In lieu of an abstract, here is a brief excerpt of the content:

  • Call for Papers

Call for Papers: Upcoming Special Issue

Modern Fiction and the Ecological: The Environmental Crisis and the Future of Ecocriticism

Guest Editor: Robert P. Marzec

Deadline for Submission: 1 October 2008

Though “ecocriticism” became an official term and a field of study four decades ago, the now-recognized global scale of the threat to the planet’s ecosystem gives ecological studies an uncommon urgency. As a field that disputes the ethical validity of humanity’s interaction with the earth, ecocriticism foregrounds the questionable contemporary constitution of ‘the Human’ and the status of ‘Humanism’ itself, and by extension Humanism’s co-constituent local, national, and international institutions. MFS invites essays that speak to the significance of these issues and open new pathways to this growing discipline. Of special interest are essays that will have an impact on literary studies across the various fields of scholarship. Essays should offer new openings to the sites of narrative production formerly enriched by conjunctions with various forms of cultural, historical, and theoretical studies. Possible questions include, but are not limited to, the following: What are the precise relationships between narratives of modernity and the environment? How is the environment represented in modern fiction and what can we inherit from these representations? Do ecological representations in fiction differ from cultural representations, political representations, national representations? Or does the ecological lie beyond the limit of representation? Can ecological studies rightly be considered part of the tradition of humanism, if the ecological by definition names an engagement with the non-human? Or is it no longer possible to separate the human from the ecological? Has ecocriticism had a measurable affect on the relation between the human and the ecological? Are their openings to be made between ecocriticism and area studies, deconstruction, gender studies, global studies, postcolonialism, race relations, state policy studies, etc? Ultimately, how do modern narratives offer viable alternatives to thinking and (re)constituting the relationship between humanity and the environment? Accordingly this special issue of MFS seeks essays that will not only confront the normative and regulatory fictions of what could be called “environmentality,” but also consider, through an exploration of the creativity and power of imaginative acts, the potential for a less threatened ecological order to come.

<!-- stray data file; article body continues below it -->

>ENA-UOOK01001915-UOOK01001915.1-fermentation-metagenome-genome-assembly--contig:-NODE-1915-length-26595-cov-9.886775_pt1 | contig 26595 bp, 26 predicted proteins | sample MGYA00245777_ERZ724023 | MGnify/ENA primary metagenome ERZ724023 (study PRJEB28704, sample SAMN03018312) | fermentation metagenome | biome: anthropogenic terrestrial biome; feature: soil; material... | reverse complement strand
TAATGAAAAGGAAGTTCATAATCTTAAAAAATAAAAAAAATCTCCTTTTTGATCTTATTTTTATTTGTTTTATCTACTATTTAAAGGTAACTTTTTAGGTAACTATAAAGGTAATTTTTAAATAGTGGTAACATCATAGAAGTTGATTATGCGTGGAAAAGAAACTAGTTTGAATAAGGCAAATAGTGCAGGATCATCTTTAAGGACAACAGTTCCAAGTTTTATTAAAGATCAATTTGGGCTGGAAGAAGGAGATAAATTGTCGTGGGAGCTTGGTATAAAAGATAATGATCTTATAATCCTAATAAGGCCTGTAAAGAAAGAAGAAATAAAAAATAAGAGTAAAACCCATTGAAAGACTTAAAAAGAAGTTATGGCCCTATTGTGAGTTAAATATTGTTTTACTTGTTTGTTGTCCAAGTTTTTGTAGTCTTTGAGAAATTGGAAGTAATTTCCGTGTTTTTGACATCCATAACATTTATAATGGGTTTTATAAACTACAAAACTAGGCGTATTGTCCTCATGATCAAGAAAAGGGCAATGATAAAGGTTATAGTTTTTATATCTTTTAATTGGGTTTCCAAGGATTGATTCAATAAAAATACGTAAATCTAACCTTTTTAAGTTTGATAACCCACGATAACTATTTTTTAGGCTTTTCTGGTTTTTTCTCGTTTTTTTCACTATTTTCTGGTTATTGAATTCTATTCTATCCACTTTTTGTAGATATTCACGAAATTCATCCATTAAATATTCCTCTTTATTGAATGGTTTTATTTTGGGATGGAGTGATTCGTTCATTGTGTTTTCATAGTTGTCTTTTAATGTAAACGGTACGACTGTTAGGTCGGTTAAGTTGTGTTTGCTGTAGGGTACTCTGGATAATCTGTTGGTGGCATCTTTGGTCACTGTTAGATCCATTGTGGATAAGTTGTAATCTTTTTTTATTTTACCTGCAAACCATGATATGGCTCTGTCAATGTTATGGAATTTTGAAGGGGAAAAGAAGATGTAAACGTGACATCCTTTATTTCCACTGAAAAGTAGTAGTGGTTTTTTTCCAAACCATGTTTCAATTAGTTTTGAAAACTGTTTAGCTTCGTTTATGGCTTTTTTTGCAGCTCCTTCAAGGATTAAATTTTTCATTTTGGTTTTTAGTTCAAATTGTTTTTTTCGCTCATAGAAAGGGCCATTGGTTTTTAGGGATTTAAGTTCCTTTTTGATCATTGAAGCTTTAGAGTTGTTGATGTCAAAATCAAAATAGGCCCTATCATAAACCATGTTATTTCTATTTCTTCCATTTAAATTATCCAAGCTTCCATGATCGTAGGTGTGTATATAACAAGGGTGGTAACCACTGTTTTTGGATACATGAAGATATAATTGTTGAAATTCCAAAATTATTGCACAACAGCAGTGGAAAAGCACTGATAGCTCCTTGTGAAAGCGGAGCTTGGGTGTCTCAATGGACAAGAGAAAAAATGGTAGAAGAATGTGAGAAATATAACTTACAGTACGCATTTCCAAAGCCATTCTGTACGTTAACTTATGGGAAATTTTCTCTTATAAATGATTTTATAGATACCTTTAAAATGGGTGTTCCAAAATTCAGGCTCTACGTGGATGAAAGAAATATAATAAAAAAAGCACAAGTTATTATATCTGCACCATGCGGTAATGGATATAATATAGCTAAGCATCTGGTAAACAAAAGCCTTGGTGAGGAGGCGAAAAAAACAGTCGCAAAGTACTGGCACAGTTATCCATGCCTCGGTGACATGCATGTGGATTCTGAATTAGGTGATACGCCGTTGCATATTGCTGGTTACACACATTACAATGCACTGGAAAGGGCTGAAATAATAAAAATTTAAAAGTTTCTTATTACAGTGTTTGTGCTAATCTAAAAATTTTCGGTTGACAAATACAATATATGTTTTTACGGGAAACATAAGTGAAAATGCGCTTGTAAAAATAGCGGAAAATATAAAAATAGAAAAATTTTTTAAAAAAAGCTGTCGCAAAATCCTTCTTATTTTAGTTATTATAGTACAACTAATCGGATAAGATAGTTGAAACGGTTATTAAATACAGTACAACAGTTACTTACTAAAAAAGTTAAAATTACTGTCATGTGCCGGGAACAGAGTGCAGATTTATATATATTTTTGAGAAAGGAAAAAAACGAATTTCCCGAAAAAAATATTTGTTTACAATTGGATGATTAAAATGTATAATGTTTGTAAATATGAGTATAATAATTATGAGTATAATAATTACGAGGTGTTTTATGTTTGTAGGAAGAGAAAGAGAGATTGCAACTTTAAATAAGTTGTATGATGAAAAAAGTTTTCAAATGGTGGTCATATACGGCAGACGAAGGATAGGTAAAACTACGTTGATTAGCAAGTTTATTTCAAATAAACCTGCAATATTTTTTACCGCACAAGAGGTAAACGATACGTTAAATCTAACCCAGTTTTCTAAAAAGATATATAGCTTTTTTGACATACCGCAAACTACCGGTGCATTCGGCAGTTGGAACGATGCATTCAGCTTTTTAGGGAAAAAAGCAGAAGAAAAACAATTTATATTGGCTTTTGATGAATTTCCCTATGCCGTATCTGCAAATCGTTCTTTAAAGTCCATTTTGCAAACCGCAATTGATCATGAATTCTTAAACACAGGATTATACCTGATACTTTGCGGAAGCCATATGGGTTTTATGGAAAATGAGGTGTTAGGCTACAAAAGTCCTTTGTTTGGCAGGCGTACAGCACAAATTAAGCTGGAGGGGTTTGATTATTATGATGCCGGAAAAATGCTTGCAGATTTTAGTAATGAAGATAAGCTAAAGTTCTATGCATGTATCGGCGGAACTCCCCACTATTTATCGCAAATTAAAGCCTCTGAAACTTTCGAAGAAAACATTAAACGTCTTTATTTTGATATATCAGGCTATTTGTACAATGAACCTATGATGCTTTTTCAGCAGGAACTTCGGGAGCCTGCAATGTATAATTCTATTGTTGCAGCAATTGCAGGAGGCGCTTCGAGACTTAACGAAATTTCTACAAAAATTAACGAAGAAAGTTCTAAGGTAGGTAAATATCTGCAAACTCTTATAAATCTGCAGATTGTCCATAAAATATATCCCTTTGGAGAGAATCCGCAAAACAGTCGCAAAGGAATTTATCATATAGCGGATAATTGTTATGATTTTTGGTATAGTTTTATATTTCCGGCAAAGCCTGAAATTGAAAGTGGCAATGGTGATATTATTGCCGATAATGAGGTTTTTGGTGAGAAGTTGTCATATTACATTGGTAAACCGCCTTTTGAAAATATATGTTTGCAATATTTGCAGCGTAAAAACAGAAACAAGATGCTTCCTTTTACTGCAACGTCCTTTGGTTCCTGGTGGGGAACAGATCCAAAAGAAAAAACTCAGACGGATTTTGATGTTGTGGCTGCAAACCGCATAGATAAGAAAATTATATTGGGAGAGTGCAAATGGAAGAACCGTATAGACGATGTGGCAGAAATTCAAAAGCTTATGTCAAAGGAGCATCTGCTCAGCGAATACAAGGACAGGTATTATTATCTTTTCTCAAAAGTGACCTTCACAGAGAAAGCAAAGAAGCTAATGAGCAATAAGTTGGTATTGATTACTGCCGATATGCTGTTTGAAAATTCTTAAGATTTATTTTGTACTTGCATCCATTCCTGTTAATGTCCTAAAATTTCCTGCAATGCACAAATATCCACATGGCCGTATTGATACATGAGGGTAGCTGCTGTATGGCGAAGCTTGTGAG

Essays should range in length from 6,000 to 9,000 words (excluding notes and works cited) and should follow the current edition of the MLA Style Manual. Please submit two copies of the essay along with a [End Page 623] cover sheet that lists the author’s name, essay title, mailing address, telephone number, and email address. MFS does not accept electronic submissions. Please mail essays and cover letters to:

Editors, Modern Fiction Studies

Department of English, 500 Oval Drive

Purdue University

West Lafayette, IN 47907-2038

Call for Papers: Upcoming Special Issue Theorizing Asian American Fiction

Guest Editors: Stephen Hong Sohn, Paul Lai, Donald C. Goellnicht

Deadline for Submission: 30 January 2009

The topic of this special issue of MFS stems from the exponential growth in Asian American literary production over the past few decades and the ongoing need to understand how these texts function within the framework of ethnic and Asian American Studies. This issue seeks to account for and further the important changes that have taken place in the last decade since Susan Koshy (1996) observed that Asian American literary studies have “been weak in theoretical work,” especially in its assumptions of a coherent body of texts defined by the ethnicities of the authors. More recently, Colleen Lye (2007) argues that scholars continually problematize the discursive production of Asian America without asking why we continue to lean on “Asian America” as an organizing principle for literary study. Her project instead offers: “the sense of the theoretical generativity of speaking not of identity but of form, of trying to investigate race and nation through the relationship between aesthetic and social modalities of form.” While Lye’s project usefully focuses on literary and narrative forms of Asia, its attempts to distance the formation of a textual coalition from authorial bodies drifts somewhat from other Asian American literary studies’ political project of recognizing and revaluing Asian American authors’ work. Is there a way to privilege...


Additional Information

Print ISSN
pp. 623-625
Launched on MUSE
Open Access
Back To Top

This website uses cookies to ensure you get the best experience on our website. Without cookies your experience may not be seamless.